Members of Parliament Kristyn Wong-Tam and Chris Glover lambasted the provincial government's Ontario Place redevelopment plans, questioning the lack of transparency surrounding the project that would see a large portion of the waterfront park privatized.
At a press conference held Friday morning, Wong-Tam questioned the province's lack of public consultation before selecting a private, for-profit company from Austria, Therme Group, to build a $350M spa and waterpark that visitors would have to pay to access -- part of what Wong-Tam dubbed a "secret Doug Ford deal."
"Why are corporate subsidies being given to a foreign company? And why do we have no financial disclosure, or even a business case, to review?" Wong-Tam said.
The press conference came one day after Ontario NDP Leader Marit Stiles sent a letter to the Auditor General of Ontario calling for a compliance investigation and "value for money audit" on the Ontario Place plans.
"The government is committing taxpayers to bear the cost of servicing and preparing the site -- estimated by Infrastructure Ontario at $200M, only to hand over a 22-acre public property to a private for-profit Austrian company," the letter reads.
Glover concurred with Wong-Tam, saying he is "deeply concerned" about a redevelopment process that has been "shrouded in secrecy."
"They're playing fast and loose with the rules," Glover said. "They're exempting themselves from the required environmental assessment, they are exempting themselves from their heritage commitments, and they are committing Ontarians to an estimated $650M in investment only to hand over this property to a private, for-profit corporation."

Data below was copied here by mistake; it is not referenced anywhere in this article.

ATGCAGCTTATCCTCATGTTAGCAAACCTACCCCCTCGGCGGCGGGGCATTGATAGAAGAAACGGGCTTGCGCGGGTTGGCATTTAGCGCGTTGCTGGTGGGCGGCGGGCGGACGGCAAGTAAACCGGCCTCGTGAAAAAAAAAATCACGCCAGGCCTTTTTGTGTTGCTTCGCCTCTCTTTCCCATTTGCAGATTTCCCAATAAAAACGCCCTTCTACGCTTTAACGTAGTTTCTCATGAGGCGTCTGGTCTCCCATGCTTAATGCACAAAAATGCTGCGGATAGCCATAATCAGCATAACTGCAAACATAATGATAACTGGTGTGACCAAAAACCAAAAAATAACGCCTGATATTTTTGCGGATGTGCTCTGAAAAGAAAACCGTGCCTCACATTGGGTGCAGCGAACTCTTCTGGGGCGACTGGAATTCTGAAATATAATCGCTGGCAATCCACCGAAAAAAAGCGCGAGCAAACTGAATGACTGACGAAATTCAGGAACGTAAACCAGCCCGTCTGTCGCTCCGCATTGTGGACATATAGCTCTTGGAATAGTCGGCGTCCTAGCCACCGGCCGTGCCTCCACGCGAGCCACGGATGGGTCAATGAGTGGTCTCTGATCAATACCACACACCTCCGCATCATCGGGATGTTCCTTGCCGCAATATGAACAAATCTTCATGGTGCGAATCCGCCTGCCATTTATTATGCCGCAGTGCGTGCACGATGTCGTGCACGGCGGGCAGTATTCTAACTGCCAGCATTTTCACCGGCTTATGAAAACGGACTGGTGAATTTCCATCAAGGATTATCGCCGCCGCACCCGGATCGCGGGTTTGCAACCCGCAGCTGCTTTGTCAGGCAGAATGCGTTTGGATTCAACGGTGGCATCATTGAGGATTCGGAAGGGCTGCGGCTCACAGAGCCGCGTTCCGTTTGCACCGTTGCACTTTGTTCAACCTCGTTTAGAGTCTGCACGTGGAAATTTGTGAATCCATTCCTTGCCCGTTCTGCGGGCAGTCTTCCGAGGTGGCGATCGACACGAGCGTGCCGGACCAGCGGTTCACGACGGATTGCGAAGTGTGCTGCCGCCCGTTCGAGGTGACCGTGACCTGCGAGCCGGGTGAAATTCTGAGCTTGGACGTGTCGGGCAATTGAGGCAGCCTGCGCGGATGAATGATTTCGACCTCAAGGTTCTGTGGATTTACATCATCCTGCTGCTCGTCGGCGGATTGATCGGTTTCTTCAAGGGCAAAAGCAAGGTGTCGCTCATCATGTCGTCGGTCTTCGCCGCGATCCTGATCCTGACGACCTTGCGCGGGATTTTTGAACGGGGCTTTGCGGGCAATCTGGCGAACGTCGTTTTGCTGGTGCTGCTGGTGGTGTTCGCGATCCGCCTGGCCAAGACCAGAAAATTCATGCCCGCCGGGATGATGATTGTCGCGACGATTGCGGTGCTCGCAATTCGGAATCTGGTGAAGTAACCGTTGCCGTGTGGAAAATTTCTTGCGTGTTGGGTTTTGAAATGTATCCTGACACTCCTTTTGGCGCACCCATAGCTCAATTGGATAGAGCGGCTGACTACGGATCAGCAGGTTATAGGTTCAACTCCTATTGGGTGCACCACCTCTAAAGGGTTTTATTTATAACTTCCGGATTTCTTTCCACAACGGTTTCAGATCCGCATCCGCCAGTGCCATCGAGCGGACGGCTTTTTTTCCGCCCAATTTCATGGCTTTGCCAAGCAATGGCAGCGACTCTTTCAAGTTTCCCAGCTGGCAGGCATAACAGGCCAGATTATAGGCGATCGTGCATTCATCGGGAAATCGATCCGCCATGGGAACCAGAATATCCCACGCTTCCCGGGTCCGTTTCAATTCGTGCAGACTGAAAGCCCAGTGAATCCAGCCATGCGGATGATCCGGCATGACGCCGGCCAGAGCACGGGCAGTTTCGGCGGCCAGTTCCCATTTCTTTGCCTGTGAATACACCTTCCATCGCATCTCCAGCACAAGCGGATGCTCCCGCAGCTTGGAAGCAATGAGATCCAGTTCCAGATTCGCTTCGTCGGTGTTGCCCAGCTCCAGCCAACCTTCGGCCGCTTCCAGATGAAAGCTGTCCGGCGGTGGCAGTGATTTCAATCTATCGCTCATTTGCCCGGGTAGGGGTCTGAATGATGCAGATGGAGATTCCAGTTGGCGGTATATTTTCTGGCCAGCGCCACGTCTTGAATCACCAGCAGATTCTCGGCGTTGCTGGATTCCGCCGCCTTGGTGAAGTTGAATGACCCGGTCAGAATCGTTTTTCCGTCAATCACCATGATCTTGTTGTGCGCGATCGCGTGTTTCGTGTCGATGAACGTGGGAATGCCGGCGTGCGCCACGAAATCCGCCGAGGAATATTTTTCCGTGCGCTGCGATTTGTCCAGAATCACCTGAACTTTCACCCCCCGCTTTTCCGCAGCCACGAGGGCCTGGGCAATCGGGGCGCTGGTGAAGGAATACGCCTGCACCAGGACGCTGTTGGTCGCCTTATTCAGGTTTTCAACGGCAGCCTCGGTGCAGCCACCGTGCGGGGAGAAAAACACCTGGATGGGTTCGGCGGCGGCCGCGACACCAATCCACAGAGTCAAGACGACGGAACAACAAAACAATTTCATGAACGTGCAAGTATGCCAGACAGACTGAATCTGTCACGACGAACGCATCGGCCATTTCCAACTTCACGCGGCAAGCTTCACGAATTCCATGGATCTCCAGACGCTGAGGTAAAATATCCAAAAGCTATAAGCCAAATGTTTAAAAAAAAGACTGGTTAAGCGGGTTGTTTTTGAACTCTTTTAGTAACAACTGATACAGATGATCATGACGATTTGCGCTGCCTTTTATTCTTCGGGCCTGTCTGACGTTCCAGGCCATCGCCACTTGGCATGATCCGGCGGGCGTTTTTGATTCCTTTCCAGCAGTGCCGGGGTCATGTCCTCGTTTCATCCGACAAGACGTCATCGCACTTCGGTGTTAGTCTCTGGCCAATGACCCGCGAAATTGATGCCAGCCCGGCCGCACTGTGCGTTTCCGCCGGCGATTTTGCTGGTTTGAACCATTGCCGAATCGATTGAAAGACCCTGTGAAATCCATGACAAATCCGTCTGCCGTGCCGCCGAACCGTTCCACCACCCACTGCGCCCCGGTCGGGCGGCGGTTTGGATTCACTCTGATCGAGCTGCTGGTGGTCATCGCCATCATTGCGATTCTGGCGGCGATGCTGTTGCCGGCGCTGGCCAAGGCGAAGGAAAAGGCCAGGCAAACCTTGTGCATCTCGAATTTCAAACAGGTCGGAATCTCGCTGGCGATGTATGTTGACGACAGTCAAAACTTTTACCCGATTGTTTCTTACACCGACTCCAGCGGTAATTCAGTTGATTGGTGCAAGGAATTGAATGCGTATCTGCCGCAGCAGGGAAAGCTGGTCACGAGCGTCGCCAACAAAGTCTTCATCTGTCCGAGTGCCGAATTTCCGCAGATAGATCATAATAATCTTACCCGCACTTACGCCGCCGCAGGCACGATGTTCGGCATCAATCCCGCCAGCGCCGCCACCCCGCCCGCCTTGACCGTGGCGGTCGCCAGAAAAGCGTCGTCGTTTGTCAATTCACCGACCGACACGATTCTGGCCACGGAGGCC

The MPPs are far from the first to raise issues over Theme Group's plans for the park, with many months of criticism from residents, activists, and politicians alike piling up. The Province appeared to address these concerns in the their official redevelopment plans filed with the City of Toronto in December, noting that “the proposed development ensures that approximately two-thirds of the parkland site is open to the public without cost.” This, of course, still means one-third of the parkland will be restricted. However, “100% of the waterfront is publicly accessible,” the planning documents say.
Glover and Wong-Tam were joined on Friday by Ontario Place for All Co-Chair Cindy Wilkey and Architectural Conservancy of Ontario Board Member Bill Greaves, who similarly voiced their concerns. Greaves spoke to the culturally significant 20th century architecture and landscape design that would be lost in the redevelopment.
"What would we think if other governments around the world treated their iconic modern sites like this?What if in Australia, Sydney decided to put an enormous spa in the park next to their Opera House?" Greaves said. "It seems clear to us that ACO that the original vision of Ontario Place is still very much needed -- green place to enjoy city views from."
Wilkey raised questions as to how Therme was chosen in the first place, and underscored the lack of accountability for privatizing public land.
"Why spend half a billion dollars to bring an Austrian spa to Ontario Place, a business that says nothing about Ontario except, by implication, that Ontario has nothing local to offer."